Narrating the Self


A major "chunk" of the data gathered during ethnographic research projects typically consists of stories told by our interlocutors in the field (our 'informants'). In everyday usage, stories are usually taken to be extended, heavily plotted, and artfully delivered narratives. In this course, we take a broader, more inclusive approach to storytelling, encompassing everything people tell, in many different narrative formats, about themselves and the world they inhabit. Such stories are of immense value to us because through narrative people give shape to, and make sense of, their lives and tell us where they position themselves in the moral order. Furthermore, in and through storytelling people structure, comment on, and assert agency over their lived experiences and by doing so, construct a self. The subject of much debate in philosophy, psychology and the social sciences, the notion of the self is still upheld by many, although nowadays often emphasizing the fragmented, locally constructed, and culture-specific nature of the self. One of the concerns in this course, therefore, will be to assess the theoretical value of the notion of the self in narrative analysis, and in anthropology as a whole. More generally, this course explores the (micro-)politics of storytelling to understand how storytelling works as the interface between self and society, between the subject and social structure. Issues of agency and structure will often take center stage as we will see that form and content of narratives, cultural norms and values, and power relations are mutually constitutive.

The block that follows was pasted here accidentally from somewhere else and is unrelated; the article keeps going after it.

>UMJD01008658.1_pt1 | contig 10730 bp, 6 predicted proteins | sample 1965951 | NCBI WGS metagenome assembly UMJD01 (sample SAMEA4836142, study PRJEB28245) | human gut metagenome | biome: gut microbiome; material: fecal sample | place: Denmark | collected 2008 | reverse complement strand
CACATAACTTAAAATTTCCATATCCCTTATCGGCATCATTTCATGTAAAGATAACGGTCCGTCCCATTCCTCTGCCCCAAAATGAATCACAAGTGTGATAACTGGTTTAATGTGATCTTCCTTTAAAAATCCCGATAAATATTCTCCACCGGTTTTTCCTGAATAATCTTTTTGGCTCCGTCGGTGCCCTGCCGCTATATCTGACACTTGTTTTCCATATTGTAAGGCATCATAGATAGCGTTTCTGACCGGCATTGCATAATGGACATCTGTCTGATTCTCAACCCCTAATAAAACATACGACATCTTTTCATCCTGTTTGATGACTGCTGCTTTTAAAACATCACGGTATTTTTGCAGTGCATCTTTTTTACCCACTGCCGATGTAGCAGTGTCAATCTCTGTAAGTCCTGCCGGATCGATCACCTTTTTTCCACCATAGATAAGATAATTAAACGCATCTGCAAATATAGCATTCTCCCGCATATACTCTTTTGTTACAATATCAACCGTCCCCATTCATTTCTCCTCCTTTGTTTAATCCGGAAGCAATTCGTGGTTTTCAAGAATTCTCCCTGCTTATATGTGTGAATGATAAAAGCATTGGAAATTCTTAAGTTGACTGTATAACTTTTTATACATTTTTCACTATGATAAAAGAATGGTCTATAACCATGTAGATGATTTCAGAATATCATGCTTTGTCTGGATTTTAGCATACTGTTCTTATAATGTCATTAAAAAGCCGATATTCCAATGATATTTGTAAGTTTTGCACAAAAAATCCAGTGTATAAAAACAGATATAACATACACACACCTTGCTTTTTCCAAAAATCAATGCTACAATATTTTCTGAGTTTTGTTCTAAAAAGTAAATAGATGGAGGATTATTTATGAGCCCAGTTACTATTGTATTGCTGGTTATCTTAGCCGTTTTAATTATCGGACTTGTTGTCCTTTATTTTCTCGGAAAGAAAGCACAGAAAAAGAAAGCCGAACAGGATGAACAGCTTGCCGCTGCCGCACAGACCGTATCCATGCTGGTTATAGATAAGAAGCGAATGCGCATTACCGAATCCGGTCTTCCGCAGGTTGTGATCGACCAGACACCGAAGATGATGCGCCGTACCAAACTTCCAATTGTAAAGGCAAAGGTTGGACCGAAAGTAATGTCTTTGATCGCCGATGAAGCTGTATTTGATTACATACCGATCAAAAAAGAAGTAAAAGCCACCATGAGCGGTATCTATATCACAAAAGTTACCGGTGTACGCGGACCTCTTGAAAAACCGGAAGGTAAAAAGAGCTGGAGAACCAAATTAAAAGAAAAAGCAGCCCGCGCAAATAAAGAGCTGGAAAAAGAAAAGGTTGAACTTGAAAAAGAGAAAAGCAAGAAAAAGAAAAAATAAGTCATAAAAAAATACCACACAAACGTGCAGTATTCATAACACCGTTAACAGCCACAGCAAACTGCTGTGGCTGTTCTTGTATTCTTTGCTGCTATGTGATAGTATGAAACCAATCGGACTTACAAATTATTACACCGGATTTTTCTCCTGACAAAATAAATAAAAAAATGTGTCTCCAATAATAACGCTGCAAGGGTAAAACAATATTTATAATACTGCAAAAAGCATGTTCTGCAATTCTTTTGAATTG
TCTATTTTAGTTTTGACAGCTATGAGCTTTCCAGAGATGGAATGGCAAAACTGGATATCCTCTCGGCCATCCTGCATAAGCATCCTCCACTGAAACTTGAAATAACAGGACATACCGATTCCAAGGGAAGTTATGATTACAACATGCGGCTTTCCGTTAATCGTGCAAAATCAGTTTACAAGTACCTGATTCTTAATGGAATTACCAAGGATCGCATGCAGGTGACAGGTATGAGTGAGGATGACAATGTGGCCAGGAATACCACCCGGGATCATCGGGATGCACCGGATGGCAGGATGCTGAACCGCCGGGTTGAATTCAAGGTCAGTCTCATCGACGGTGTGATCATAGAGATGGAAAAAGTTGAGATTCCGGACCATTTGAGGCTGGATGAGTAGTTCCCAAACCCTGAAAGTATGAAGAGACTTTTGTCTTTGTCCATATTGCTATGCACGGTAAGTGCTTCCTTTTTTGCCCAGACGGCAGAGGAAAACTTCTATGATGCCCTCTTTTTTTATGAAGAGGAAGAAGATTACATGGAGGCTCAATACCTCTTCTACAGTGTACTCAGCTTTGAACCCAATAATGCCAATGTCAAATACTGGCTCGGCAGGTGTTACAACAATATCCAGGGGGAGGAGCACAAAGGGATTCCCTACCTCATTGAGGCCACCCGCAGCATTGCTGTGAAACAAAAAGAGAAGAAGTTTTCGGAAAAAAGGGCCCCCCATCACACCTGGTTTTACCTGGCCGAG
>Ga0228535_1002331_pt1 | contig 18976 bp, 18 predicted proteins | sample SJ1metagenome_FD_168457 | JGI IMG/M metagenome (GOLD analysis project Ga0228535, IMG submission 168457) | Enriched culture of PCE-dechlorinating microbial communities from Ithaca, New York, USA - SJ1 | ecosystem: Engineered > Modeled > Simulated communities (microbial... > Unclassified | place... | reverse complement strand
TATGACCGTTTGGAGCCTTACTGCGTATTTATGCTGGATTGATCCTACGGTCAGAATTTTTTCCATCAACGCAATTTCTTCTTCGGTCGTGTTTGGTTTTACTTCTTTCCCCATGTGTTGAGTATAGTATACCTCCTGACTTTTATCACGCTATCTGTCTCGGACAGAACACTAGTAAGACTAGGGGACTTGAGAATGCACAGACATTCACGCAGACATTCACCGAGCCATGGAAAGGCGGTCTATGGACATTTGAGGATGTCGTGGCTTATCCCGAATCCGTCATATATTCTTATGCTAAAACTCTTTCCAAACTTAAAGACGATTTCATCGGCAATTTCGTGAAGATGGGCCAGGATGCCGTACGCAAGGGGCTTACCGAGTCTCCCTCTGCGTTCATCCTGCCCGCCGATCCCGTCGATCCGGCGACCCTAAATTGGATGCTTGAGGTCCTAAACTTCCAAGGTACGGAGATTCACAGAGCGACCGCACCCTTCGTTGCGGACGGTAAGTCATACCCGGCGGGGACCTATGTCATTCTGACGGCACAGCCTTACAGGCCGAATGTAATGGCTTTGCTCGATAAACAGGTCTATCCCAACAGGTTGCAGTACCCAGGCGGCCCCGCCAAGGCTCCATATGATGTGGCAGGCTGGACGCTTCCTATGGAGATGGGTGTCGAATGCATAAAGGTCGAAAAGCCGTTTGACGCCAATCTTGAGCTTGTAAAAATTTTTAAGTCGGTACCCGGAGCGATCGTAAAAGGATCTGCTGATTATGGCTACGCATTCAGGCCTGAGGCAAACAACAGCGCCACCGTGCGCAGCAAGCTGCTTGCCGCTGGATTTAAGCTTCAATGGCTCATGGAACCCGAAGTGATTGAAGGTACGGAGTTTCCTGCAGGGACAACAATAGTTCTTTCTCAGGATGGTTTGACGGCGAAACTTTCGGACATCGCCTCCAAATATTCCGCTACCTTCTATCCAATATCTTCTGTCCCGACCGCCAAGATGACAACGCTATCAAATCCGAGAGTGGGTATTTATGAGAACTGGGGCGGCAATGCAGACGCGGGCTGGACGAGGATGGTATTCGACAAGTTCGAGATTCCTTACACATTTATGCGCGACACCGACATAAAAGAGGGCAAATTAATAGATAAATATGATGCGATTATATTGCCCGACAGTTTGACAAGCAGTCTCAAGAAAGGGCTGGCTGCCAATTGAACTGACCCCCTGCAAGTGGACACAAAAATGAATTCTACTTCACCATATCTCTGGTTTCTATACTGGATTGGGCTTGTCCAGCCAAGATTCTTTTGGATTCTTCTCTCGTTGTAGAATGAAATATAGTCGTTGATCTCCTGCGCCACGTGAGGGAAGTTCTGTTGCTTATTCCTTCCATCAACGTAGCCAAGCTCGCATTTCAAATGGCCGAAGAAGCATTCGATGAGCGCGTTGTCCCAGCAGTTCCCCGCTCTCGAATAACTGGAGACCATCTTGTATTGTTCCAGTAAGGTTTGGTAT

Course Attributes: EN H; BU BA; AS HUM

This course satisfies



Course Requirements

Anthropology Major Elective